Maria lay face down on the canvas stretcher. A knife handle protruded from her back.
Maria lay face down on the canvas stretcher. A knife handle protruded from her back. Blood covered her upper torso. A crimson trickle from her wound expanded into a dark stain on the clothes beneath her. Her eyes were open. She was silent, yet her face conveyed agony with every breath.
A large crowd filled the emergency room, hindering the movements of the ER staff. Many spoke in muted voices while one man shouted commands in an attempt to control the others.
A frightened relative provided details of the event. Maria was the first of her husband's wives. The second wife had hidden in dense foliage, waiting near the path, suddenly attacking from behind, anger and jealousy fueling the thrust of the knife. Maria had staggered for a brief moment then collapsed into a shrinking world of pain and breathlessness.
We threaded a large cannula into the veins of Maria's forearm for the rapid infusion of fluids and blood. I spoke briefly to Maria, my face inches from hers. She understood the gravity of her injury and the possibility that she would not survive. She assured me of her confidence in God¹s faithfulness to her no matter the outcome.
Maria's chest x-ray only increased our concern. The long blade skewered the entire left lung, crossed the midline, the point buried in an area of critical blood vessels and major airways. Was the knife in her aorta? Would Maria bleed to death as soon as we removed it?
We cut a new hole into Maria's left chest and inserted a tube to evacuate the blood and air that had accumulated between her lung and chest wall.
We had to remove the knife, knowing she might bleed to death. In a separate room, surgeon Mark Potter and I told Maria's husband of the critical moment we faced. There was no certainty Maria would ever awaken from the anesthetic. Her husband listened without comment, then consented, but declined to see or speak with Maria.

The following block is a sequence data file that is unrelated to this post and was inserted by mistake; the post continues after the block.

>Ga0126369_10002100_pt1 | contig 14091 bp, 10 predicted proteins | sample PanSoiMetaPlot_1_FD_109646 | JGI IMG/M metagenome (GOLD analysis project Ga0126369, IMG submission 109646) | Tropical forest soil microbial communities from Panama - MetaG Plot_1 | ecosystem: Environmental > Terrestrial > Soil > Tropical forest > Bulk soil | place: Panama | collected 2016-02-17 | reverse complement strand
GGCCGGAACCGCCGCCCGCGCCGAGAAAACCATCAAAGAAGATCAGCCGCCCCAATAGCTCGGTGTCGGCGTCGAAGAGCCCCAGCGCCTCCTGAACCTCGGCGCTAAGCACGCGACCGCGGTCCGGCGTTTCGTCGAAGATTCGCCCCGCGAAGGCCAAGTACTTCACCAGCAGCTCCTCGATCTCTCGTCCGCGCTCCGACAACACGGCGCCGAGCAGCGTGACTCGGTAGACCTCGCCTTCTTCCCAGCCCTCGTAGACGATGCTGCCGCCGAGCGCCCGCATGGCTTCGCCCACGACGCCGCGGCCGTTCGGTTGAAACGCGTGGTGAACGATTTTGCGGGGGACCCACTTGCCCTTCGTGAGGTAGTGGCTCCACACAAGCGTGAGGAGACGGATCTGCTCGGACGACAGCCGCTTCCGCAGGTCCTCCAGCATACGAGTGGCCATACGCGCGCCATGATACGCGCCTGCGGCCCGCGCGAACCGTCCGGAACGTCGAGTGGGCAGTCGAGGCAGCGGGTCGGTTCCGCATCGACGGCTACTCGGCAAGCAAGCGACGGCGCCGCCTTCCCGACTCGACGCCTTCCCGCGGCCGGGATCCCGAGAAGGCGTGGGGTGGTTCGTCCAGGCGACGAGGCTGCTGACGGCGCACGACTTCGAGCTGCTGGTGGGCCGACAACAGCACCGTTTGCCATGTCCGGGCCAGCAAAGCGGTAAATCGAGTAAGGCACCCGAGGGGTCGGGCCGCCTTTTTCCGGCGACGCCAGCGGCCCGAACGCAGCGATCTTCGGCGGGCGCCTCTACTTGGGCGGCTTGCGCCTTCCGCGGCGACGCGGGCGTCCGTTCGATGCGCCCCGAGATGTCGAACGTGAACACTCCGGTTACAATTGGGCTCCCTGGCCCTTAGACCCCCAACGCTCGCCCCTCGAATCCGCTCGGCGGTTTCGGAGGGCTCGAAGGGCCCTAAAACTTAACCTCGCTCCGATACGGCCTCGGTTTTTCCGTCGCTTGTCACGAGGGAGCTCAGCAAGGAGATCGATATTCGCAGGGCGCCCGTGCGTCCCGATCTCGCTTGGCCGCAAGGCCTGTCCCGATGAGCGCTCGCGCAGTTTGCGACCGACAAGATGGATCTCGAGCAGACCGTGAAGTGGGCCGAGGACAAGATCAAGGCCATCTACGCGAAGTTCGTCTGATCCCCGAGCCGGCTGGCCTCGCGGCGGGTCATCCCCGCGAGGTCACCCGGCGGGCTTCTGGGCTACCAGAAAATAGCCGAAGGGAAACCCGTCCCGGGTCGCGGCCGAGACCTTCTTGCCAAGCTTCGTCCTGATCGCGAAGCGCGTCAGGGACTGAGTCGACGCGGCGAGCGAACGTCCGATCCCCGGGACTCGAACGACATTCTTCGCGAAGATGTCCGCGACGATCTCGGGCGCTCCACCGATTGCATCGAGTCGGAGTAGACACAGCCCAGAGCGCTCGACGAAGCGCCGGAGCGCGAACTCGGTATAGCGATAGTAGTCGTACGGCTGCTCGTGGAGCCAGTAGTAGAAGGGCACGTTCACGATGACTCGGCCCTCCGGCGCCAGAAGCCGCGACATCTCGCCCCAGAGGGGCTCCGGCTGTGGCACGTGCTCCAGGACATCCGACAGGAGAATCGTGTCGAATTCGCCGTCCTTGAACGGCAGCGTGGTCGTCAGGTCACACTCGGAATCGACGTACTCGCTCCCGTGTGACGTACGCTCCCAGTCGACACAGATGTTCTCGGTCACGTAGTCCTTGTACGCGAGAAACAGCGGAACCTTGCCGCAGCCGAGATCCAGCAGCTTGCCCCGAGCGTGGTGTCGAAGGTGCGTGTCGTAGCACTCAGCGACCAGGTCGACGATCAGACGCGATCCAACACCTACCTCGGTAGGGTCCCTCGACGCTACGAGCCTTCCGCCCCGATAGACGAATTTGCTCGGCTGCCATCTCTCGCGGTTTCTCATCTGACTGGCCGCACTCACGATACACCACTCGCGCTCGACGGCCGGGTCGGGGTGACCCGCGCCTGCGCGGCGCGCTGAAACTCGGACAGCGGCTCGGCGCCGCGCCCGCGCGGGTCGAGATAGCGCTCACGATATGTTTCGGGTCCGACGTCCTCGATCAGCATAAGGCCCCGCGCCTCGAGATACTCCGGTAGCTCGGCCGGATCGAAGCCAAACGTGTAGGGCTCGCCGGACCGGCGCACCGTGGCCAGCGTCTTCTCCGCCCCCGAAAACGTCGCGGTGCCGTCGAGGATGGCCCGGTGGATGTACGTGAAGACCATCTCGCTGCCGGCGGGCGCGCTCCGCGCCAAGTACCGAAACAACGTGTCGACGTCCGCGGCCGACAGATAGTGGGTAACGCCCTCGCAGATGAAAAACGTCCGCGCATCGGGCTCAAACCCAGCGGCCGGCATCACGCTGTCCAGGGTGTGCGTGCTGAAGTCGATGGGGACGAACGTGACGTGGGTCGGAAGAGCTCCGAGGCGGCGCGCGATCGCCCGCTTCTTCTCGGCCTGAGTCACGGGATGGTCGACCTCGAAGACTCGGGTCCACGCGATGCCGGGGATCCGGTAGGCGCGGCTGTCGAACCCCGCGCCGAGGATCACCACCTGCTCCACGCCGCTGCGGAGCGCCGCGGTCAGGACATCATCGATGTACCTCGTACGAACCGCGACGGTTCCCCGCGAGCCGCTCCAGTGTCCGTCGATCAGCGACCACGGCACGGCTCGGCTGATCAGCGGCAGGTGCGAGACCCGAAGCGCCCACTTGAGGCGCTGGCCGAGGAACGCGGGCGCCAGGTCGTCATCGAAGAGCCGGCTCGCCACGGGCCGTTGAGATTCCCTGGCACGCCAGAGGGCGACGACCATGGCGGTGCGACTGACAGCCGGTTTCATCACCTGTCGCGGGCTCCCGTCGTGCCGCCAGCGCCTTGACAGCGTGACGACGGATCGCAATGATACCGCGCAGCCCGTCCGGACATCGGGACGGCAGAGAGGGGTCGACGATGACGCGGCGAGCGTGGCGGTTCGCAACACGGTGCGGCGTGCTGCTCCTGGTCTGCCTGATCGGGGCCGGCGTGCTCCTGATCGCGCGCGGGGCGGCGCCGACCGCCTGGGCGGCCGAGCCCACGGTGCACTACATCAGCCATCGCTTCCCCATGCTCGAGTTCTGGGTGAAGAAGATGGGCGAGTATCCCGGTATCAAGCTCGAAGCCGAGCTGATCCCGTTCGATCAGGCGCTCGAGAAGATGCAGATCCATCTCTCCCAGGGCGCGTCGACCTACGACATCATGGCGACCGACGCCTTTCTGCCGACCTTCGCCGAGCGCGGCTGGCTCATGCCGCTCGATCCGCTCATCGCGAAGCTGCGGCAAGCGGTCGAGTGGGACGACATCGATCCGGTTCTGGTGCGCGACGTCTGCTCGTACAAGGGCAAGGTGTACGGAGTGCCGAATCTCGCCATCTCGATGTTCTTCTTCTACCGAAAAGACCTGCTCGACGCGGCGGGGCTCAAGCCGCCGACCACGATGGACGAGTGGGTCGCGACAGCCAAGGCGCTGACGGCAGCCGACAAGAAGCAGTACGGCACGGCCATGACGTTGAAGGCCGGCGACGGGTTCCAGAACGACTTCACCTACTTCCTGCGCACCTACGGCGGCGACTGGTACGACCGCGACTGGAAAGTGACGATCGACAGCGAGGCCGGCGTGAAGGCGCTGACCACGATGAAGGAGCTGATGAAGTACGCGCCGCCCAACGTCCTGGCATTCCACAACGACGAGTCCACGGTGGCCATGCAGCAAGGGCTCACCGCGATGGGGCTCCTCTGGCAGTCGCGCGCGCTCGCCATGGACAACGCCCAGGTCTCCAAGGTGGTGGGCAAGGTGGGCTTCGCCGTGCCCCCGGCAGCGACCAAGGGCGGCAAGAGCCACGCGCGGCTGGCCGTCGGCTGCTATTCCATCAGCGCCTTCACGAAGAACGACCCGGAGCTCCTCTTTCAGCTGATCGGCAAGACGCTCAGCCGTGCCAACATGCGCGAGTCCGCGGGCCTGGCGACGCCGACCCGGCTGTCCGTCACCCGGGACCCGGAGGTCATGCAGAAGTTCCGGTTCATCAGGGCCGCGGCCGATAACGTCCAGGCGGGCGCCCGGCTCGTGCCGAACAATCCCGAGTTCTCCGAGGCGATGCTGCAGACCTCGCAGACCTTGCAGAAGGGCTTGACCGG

I returned to Maria, telling her "Mi mas slipim yu na rausim dispela naip. Wanem samting bai kamap bihain i no klia. Sapos bikpela rot bilong blut em i bagarap, yu bai dai. Sapos nogat, yu bai lukim pes bilong mipela gen long taim yu kirap."
(I must put you to sleep and remove this knife. What will happen next isn't clear. If a major blood vessel is broken, you will die. If not, you will see our faces again when you awaken.)
Maria listened to my words without any sign of fear. She asked me to proceed. While I prepared her anesthetic, Maria prayed with Margaret Mugang and Chaplain Taime.
I was staggered as I heard Maria pray for her husband and her assailant, "Mi lusim rong bilong man bilong mi. Mi lusim rong bilong dispela meri husat i bagarapim mi."
If Maria died, forgiveness would be her final theme in this life.
I injected a combination of Ketamine and Valium into Maria's veins. Almost immediately, her eyes began to twitch side to side, evidence of Ketamine's effectiveness. Praying silently, and surrounded by the prayers of many, I grasped the knife handle and pulled, at first gently, then harder to overcome some resistance, until the knife began to move. Fourteen inches of broad bladed steel emerged smoothly and I laid the bloody weapon aside.
Our attention remained fixed on Maria for the next few crucial minutes. Her breathing stuttered briefly then resumed a regular cadence.
Her pulse remained strong, her blood pressure steady. I was hesitant in that moment to fully embrace the hope that now appeared justified. We moved her to surgery ward where Maria did amazingly well.
I have been present during the final minutes of hundreds of lives. Often I have wondered how my faith and courage will fare when I face my own death. Maria, however, speaks to me a greater challenge than the question of how I might die. My desire is to live today in the grace I saw in Maria.
Dr. Bill McCoy, Papua New Guinea